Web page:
The FAA has arrived at a deal with Verizon and AT&T for C-Band 5G at airports
The Federal Aviation Administration says it has agreed with AT&T and Verizon in regards to the rollout of their C-Band 5G networks at and around airports. The agency said the three sides have figured out something worth agreeing “on steps that will enable more aircraft to safely use key airports while also enabling more towers to deploy 5G service.”
As per the FAA, the providers offered “more precise data about the exact location of wireless transmitters and supported more thorough analysis of how 5G C-Band signals interact with sensitive aircraft instruments.” The agency said it used the data to “determine that it is possible to safely and more precisely map the size and shape of the areas around airports where 5G signals are mitigated, shrinking the areas where wireless operators are deferring their antenna activations. This will enable the wireless providers to safely turn on more towers as they deploy new 5G service in major markets across the United States.”
The agreement follows a months-long tussle between airlines and wireless providers over C-Band 5G. AT&T and Verizon deliberately postponed the rollout for six weeks to address worries that their services could interfere with aircraft systems and electronics, because of C-Band frequencies being near ones used by altimeters.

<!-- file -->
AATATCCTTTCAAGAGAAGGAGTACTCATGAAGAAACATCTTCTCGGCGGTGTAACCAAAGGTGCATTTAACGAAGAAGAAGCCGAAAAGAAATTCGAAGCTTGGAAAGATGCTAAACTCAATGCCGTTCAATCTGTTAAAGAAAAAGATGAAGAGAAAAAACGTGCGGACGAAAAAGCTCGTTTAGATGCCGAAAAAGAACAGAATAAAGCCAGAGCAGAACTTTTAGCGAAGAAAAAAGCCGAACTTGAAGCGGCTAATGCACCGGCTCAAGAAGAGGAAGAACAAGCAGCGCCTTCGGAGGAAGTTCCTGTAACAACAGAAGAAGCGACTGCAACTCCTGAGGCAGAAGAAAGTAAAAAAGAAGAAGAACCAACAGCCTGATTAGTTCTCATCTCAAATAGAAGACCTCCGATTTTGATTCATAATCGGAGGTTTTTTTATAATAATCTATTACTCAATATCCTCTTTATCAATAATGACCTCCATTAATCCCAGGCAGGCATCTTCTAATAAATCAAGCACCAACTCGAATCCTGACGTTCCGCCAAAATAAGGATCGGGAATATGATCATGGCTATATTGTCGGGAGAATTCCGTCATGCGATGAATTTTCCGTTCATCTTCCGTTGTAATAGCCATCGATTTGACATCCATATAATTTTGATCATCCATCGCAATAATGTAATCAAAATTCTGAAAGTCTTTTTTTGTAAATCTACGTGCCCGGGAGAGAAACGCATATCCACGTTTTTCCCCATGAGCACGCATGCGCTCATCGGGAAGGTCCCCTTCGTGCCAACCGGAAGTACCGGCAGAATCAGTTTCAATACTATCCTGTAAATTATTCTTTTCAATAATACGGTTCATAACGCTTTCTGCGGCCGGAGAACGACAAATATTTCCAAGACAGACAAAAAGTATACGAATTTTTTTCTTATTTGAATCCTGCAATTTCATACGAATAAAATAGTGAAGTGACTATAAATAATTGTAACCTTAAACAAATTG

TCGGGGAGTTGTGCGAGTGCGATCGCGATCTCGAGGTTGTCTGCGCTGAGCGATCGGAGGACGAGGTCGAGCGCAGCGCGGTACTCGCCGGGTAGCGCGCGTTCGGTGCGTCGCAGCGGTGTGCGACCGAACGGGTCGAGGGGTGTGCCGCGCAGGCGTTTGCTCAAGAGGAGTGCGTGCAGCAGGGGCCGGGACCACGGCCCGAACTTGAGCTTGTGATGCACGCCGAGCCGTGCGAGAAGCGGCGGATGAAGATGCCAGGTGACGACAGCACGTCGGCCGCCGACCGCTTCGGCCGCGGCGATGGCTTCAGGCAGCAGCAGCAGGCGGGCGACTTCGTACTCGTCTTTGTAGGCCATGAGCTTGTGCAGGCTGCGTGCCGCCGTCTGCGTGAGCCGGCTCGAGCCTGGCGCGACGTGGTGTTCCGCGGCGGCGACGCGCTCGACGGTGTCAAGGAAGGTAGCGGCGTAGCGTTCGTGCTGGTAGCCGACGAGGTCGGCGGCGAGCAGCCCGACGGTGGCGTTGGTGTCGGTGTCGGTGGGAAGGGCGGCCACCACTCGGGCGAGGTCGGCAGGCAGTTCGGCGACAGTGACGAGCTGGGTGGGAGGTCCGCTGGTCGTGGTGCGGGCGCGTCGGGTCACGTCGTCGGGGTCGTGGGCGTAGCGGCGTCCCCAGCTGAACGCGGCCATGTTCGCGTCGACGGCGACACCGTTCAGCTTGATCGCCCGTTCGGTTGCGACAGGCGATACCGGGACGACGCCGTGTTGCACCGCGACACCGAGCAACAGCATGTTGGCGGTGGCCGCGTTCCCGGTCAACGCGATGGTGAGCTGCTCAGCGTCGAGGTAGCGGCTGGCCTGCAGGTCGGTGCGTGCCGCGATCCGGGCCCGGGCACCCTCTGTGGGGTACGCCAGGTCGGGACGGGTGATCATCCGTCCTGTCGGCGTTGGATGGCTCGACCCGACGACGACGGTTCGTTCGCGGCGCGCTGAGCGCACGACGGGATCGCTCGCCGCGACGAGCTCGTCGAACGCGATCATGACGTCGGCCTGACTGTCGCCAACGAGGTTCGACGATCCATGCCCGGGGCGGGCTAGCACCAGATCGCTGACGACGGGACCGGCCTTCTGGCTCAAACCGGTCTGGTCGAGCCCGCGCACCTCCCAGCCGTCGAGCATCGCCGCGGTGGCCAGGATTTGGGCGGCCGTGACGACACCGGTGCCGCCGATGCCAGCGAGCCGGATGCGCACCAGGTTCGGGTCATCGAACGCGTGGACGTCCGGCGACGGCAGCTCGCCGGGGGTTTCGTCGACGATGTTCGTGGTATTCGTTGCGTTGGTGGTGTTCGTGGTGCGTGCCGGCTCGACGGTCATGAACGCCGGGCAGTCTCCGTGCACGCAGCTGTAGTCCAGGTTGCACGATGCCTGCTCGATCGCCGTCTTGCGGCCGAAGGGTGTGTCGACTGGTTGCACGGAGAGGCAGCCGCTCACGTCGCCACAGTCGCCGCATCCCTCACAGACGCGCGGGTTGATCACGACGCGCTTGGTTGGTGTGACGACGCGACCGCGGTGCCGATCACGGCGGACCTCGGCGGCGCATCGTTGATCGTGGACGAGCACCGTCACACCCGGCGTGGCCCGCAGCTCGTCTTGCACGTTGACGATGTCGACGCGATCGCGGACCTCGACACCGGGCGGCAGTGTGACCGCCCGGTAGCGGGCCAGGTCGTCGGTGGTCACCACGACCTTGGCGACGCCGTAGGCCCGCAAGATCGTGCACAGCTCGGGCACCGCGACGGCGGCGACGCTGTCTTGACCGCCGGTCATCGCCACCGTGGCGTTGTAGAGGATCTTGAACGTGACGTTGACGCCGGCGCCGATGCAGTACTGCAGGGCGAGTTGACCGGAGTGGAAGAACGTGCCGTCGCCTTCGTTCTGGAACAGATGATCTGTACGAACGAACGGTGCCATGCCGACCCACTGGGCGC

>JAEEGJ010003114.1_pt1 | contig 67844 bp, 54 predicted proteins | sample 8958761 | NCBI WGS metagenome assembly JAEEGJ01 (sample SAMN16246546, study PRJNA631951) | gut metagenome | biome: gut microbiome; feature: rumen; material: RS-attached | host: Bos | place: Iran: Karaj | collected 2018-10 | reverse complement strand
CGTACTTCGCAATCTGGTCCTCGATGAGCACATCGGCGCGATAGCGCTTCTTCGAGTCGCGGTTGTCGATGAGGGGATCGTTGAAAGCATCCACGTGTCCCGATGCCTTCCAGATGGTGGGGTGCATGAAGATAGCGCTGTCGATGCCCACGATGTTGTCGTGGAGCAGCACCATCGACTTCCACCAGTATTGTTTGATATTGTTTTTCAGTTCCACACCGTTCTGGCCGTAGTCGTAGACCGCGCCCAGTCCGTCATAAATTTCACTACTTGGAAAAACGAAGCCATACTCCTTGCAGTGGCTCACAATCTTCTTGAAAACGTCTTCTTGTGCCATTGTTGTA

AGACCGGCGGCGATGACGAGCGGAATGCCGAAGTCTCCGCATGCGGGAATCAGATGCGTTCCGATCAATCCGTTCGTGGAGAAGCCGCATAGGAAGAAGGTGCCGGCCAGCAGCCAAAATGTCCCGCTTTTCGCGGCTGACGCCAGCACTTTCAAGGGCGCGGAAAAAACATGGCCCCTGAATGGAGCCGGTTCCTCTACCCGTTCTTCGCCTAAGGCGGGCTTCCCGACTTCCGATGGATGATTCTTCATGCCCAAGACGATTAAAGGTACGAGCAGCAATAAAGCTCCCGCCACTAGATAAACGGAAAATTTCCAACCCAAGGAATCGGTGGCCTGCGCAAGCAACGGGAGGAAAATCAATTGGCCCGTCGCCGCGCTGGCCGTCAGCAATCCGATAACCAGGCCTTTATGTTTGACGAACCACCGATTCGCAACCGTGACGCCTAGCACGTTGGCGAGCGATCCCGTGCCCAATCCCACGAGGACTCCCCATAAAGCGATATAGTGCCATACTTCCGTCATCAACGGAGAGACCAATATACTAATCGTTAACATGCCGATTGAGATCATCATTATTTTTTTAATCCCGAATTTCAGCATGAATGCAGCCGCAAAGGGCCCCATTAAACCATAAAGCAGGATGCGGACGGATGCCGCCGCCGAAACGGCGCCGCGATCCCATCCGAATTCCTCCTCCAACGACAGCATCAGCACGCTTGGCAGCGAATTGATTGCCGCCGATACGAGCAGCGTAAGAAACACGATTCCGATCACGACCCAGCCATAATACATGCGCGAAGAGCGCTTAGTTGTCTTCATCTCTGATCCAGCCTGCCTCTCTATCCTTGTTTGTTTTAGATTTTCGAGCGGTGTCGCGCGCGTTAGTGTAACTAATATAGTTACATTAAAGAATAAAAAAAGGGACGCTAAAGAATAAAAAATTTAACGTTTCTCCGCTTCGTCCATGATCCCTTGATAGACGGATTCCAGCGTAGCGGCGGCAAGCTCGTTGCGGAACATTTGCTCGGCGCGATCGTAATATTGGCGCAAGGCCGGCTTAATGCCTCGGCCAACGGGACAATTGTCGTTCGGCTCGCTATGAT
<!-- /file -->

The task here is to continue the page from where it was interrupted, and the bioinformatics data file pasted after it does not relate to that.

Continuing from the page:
Earlier this month, the CEOs of airlines including Delta, United and Southwest guaranteed in a letter to the federal government that the organizations could influence their planes’ instruments and lead to a “catastrophic” event.
AT&T and Verizon initiated their C-Band 5G networks last week in the wake of consenting to make temporary buffer zones around many airports – they haven’t turned on C-Band 5G towers within two miles of certain runways. They likewise contended that comparative networks have been conveyed in 40 different nations without issue.
It’s not clear when AT&T and Verizon plan to turn on C-Band 5G towers nearer to airports following the FAA agreement. The suppliers declined to comment.
The CTIA, a trade association for the wireless industry, was bullish with regards to the news. “This is a positive development that highlights the considerable progress the wireless industry, aviation industry, FAA and FCC are making to ensure robust 5G service and safe flights,” CTIA chief communications officer Nick Ludlum told Engadget in a statement.
In the interim, the FAA said it would proceed with conversations with helicopter operators and different stakeholders in the aviation industry “to ensure they can safely operate in areas of current and planned 5G deployment.”